The brain releases dopamine when you eat sugar. Dopamine is a brain chemical that affects your emotions and sensations of pain and pleasure. It is referred to as the happy chemical. As dopamine is released, the brain enjoys the feeling and craves more of it, sending signals to your body to continue eating sugar. Morphine and heroin stimulate the same receptors in the brain that sugar stimulates, which explains how a person can become addicted to any of these substances.
If you give in to sugar cravings, you will eventually gain weight because of high caloric intake. The weight gain will be exacerbated if you aren’t willing to do anything to burn the extra calories you are consuming.
You can fight your sugar cravings by doing the following:
- Be liberal with cinnamon – Cinnamon can improve insulin resistance by activating genes that provide metabolic signaling. In plain language, cinnamon helps you stabilize your blood sugar. Consuming ¼ teaspoon of cinnamon daily can help prevent insulin spikes.
- Eat enough chromium – Chromium is important in the regulation of blood sugar. It prevents insulin highs and lows that will lead you to crave unhealthy foods. Chromium is important in energy production. It can be sourced from beef, poultry, dairy products, broccoli, green beans, whole grains, and potatoes. If you feel you are low in chromium, take supplements of at least 200 mg each morning during breakfast to prevent spikes in your blood sugar levels.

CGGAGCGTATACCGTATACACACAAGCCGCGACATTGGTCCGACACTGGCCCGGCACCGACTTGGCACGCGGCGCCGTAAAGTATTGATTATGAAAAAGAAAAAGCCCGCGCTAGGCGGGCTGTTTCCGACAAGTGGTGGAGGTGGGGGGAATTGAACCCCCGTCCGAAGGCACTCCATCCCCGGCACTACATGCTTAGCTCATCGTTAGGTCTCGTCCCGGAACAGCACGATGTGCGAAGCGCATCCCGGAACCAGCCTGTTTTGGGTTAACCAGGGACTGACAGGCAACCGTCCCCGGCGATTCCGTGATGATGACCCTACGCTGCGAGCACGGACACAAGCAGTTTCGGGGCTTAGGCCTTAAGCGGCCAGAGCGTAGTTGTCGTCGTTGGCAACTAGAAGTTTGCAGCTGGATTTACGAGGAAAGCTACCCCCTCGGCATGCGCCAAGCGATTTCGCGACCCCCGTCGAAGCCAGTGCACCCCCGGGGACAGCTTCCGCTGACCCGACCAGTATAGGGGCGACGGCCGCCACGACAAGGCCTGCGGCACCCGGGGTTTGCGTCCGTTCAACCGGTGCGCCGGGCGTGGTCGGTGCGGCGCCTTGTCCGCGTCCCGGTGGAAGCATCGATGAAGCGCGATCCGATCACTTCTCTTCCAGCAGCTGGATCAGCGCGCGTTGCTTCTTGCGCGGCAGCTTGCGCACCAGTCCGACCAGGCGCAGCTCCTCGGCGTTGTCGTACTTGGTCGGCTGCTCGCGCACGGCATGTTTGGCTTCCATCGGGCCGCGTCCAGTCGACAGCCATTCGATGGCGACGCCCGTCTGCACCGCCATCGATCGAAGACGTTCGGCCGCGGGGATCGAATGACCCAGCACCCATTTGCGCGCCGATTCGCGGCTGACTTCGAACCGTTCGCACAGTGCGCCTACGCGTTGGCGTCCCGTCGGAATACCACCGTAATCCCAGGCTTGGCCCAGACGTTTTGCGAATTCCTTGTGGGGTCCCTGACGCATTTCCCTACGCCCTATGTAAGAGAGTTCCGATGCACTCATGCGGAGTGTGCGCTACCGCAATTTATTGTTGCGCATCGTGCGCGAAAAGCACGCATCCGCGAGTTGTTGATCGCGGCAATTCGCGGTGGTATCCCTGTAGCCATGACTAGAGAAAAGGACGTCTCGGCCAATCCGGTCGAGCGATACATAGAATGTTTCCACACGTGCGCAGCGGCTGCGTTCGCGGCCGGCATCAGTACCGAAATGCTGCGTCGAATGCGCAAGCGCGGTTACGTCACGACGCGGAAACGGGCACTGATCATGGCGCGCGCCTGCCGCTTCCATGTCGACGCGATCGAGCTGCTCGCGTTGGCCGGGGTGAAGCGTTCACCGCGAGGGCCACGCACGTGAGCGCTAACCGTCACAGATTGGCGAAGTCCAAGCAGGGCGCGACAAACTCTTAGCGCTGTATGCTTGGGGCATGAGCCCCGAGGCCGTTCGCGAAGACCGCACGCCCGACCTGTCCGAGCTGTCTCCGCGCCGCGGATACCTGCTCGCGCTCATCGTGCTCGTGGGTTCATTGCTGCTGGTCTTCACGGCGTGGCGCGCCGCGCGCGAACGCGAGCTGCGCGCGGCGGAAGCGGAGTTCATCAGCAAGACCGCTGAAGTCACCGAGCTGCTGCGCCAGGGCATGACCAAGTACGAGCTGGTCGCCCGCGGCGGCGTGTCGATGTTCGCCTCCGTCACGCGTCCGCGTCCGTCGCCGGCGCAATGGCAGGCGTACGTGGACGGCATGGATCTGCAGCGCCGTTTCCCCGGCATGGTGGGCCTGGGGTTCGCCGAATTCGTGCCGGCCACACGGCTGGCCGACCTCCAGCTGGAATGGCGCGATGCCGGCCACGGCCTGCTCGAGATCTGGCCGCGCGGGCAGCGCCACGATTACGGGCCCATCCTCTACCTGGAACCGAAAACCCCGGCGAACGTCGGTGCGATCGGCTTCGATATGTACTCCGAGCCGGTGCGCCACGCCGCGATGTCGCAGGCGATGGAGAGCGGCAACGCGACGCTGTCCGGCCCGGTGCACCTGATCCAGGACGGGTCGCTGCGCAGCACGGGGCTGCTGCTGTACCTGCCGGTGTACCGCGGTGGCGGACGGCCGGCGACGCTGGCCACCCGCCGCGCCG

- Have protein with breakfast – You can balance your blood sugar by having protein with every meal, especially for breakfast. Start the day with eggs or a protein shake. Make sure to include other protein sources, such as beef, poultry, fish, and beans for your other meals. Also add nuts and seeds.
- Fight inflammation – There will be blood sugar imbalances if there is inflammation in the body. Antioxidants are good at reducing inflammation. You can source your antioxidants from oily fish, whole grains, dark leafy vegetables, bell peppers, berries, tomatoes, ginger, garlic, and beets.
- Get a good night’s rest – Sleeping at least eight hours each night is recommended. The body releases the appetite-increasing hormone ghrelin when you don’t get enough rest. You will notice that when you are sleep-deprived, you are more likely to crave food.
Your first step toward weight loss is resisting the urge to eat more than you should. As they say, “A moment on the lips, forever on the hips.” It always feels good to eat, but the consequences of eating too much are rarely worth it.